There are no other motion pictures out there quite like a Gaspar Noé film. The French filmmaker only has a few movies under his belt, but they have all made a significant impact on cinema in general, including the controversial films ‘Irreversible‘, ‘I Stand Alone‘, and ‘Enter The Void‘. Noé’s latest film, which I’m going to call his latest masterpiece, is called ‘Climax‘, and is a thrilling musical journey straight into hell.
‘Climax‘ is a very simple setup that follows a large group of impressive dancers on their last day of rehearsal before they go out on tour. They have been holed up in an abandoned school where they sleep, eat, and rehearse. On this last day, they have a party where the sangria bowl is spiked with LSD and we see everyone’s decent into madness and how they handle their trips and hallucinations. It’s that simple and clear cut.
Noé is a brilliant filmmaker in how he sets up his characters while giving you a subtle glimpse of the chaos that’s about to happen. In the opening scene, we are treated to a few minutes of a television screen that has interviews and auditions of each of the dancers featured in the film who talk about why they want to come aboard this dance troupe. On the sides of this old television are stacked VHS movies and books, where you can clearly read titles like ‘Suspiria‘, ‘Zombi‘, and ‘Salo: 120 Days of Sodom‘. That’s an excellent pre-cursor of what’s to come in the following 90 minutes, which if you know anything about those films, you know you can expect something horrific.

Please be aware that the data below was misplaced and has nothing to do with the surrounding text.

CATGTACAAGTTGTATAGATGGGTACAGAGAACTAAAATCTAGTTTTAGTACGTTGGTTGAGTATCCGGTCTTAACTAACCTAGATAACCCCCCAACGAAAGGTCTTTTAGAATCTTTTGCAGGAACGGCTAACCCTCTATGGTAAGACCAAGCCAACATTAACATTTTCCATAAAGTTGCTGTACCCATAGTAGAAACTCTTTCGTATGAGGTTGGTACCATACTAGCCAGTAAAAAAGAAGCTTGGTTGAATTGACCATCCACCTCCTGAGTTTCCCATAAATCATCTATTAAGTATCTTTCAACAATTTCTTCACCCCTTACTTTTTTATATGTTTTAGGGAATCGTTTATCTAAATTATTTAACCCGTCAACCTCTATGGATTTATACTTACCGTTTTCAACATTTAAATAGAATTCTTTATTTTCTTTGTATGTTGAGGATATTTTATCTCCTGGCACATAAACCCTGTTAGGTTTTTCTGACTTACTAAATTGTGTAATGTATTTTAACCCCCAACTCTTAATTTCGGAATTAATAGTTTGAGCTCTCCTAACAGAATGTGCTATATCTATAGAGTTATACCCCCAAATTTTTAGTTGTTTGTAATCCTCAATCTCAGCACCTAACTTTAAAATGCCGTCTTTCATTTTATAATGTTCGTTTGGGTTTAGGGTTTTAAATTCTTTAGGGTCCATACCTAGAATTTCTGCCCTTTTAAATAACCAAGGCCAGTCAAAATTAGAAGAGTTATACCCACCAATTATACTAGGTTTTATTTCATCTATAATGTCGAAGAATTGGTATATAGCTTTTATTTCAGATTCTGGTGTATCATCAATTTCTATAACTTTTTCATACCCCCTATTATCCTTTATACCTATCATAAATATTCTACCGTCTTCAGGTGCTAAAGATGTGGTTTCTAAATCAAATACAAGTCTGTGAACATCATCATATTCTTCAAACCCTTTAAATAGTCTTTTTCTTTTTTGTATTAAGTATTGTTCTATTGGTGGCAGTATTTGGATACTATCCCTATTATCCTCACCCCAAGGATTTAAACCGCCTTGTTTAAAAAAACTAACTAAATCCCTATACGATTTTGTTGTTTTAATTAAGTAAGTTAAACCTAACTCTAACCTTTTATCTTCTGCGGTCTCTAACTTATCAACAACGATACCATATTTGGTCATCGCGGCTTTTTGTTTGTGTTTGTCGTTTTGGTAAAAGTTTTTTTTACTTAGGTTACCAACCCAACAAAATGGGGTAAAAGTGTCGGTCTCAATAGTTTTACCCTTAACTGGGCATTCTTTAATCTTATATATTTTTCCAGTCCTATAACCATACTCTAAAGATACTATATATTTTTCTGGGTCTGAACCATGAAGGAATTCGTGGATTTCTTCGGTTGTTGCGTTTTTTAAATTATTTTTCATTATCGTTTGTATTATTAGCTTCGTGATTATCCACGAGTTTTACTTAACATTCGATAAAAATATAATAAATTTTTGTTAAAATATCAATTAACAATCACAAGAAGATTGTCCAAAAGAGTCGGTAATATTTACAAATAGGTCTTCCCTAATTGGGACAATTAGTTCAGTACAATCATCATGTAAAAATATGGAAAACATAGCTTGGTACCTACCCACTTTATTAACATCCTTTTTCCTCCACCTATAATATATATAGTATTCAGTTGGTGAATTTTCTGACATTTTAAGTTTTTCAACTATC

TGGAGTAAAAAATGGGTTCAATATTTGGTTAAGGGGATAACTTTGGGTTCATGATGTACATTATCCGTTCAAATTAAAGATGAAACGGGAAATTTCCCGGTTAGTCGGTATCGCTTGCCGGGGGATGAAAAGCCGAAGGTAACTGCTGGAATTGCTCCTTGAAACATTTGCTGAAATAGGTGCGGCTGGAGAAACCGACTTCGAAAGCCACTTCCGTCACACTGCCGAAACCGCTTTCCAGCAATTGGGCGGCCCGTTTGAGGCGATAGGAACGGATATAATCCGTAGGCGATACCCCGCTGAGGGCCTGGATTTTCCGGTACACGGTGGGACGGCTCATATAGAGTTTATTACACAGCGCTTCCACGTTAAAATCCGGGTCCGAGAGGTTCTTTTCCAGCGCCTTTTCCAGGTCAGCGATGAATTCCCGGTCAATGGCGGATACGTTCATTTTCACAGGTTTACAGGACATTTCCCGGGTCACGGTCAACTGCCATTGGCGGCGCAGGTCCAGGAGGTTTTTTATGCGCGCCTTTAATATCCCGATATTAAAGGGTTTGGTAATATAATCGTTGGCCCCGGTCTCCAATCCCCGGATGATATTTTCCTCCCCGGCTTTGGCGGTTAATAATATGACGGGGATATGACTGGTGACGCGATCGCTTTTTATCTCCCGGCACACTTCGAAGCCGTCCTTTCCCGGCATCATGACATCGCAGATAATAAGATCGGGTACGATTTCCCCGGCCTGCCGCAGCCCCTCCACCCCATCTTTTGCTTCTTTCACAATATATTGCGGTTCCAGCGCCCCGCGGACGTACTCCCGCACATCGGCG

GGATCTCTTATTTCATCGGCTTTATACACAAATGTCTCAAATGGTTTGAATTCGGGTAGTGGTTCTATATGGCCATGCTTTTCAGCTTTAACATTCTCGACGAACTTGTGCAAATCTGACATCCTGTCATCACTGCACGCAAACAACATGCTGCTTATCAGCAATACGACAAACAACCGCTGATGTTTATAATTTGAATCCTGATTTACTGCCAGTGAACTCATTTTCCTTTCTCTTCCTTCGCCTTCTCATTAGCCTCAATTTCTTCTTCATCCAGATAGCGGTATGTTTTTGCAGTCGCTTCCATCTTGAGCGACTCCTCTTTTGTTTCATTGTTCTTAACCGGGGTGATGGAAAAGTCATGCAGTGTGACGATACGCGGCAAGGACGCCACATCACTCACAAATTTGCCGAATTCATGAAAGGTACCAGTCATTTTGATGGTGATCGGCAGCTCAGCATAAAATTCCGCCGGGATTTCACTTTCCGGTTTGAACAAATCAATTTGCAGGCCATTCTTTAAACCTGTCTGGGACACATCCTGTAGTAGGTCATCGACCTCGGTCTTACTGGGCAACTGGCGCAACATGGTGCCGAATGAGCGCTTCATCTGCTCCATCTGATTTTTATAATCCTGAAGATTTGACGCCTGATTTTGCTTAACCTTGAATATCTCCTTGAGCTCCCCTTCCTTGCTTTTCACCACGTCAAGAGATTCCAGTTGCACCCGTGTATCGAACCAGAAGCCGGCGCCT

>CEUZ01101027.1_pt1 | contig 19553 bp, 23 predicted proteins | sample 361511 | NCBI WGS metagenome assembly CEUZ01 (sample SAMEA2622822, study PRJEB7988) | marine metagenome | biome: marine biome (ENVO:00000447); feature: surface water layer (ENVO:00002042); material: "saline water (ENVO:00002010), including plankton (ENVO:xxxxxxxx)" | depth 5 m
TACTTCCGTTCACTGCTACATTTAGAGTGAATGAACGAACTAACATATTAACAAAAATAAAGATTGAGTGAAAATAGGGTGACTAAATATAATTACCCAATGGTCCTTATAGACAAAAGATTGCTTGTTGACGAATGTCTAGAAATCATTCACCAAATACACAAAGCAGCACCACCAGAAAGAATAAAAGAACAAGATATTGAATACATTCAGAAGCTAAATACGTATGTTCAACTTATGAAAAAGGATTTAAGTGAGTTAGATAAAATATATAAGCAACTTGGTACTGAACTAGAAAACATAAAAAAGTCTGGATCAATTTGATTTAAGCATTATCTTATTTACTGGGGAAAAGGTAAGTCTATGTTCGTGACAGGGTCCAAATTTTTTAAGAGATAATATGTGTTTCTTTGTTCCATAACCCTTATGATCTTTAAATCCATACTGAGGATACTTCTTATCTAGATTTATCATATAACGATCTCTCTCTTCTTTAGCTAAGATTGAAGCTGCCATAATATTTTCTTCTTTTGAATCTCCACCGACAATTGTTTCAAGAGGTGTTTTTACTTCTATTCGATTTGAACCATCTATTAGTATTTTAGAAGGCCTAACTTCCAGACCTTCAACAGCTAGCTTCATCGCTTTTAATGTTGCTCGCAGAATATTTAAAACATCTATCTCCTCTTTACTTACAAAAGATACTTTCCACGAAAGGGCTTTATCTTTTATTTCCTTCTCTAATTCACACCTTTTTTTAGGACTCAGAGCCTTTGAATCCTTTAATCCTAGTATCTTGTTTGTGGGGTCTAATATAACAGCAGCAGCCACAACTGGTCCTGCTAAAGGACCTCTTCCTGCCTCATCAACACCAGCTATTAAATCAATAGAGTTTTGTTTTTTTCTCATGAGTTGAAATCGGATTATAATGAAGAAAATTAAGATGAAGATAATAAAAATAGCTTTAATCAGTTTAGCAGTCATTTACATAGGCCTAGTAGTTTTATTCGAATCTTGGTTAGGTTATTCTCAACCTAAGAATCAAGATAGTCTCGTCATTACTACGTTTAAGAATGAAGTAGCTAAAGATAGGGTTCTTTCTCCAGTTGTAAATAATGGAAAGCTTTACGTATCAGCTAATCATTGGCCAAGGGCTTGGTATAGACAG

Another excellent decision Noé made here was hiring actual dancers to play actors in his movie and not the other way around. The only recognizable person here is Sofia Boutella (The Mummy), who plays the lead dancer of the troupe Selva, but in real life is also a dancer. By doing this, we see the raw and unhinged talent of these dancers, making it seem more realistic and not some Hollywood movie with actors in it.
Another aspect Noé uses in his movies, which he implores here as well is the use of long tracking shots that go on for minutes on end uninterrupted that gives us no escape to the nightmare that is unfolding on screen. This is most likely Noé’s nod to Stanley Kubrick as we follow each dancer’s quick spiral into their own madness as they pass by one another in the halls of this school, where it’s not unlikely to see violence, people’s heads being set on fire, rough sex, and some dancers contorting their bodies to the point of their bones hardly breaking. It’s all terrifying to see on screen as Noé personally uses his camera to makes us feel like we are in on this bad LSD trip an d that we are in a literal sense of hell. It’s unbelievably good.
The music and dance numbers in the film are fantastic as well that mixes a techno pop beat with music from Daft Punk, Rolling Stones, Soft Cell, and more, where it seems the music never stops. The choreography, especially the big dance number at the start of the movie might be one of the best scenes in movies this year, as there are no film edits or cuts, but rather one lone improvising shot of these dancers at their best. The performances by all of the non-actors along with Sofia Boutella are realistic believable as they show their struggles and ultimate consumption under LSD.
‘Climax‘ is one of Gaspar Noé’s best films to date will be at the top of my list of the year and decade for sure. There isn’t another movie like this out there that shows a ton of horrific beauty and talent from everyone involved. This is one of those films that I’ll be watching for many years to come and recommending to everyone I meet and know.
Written by: Bryan Kluger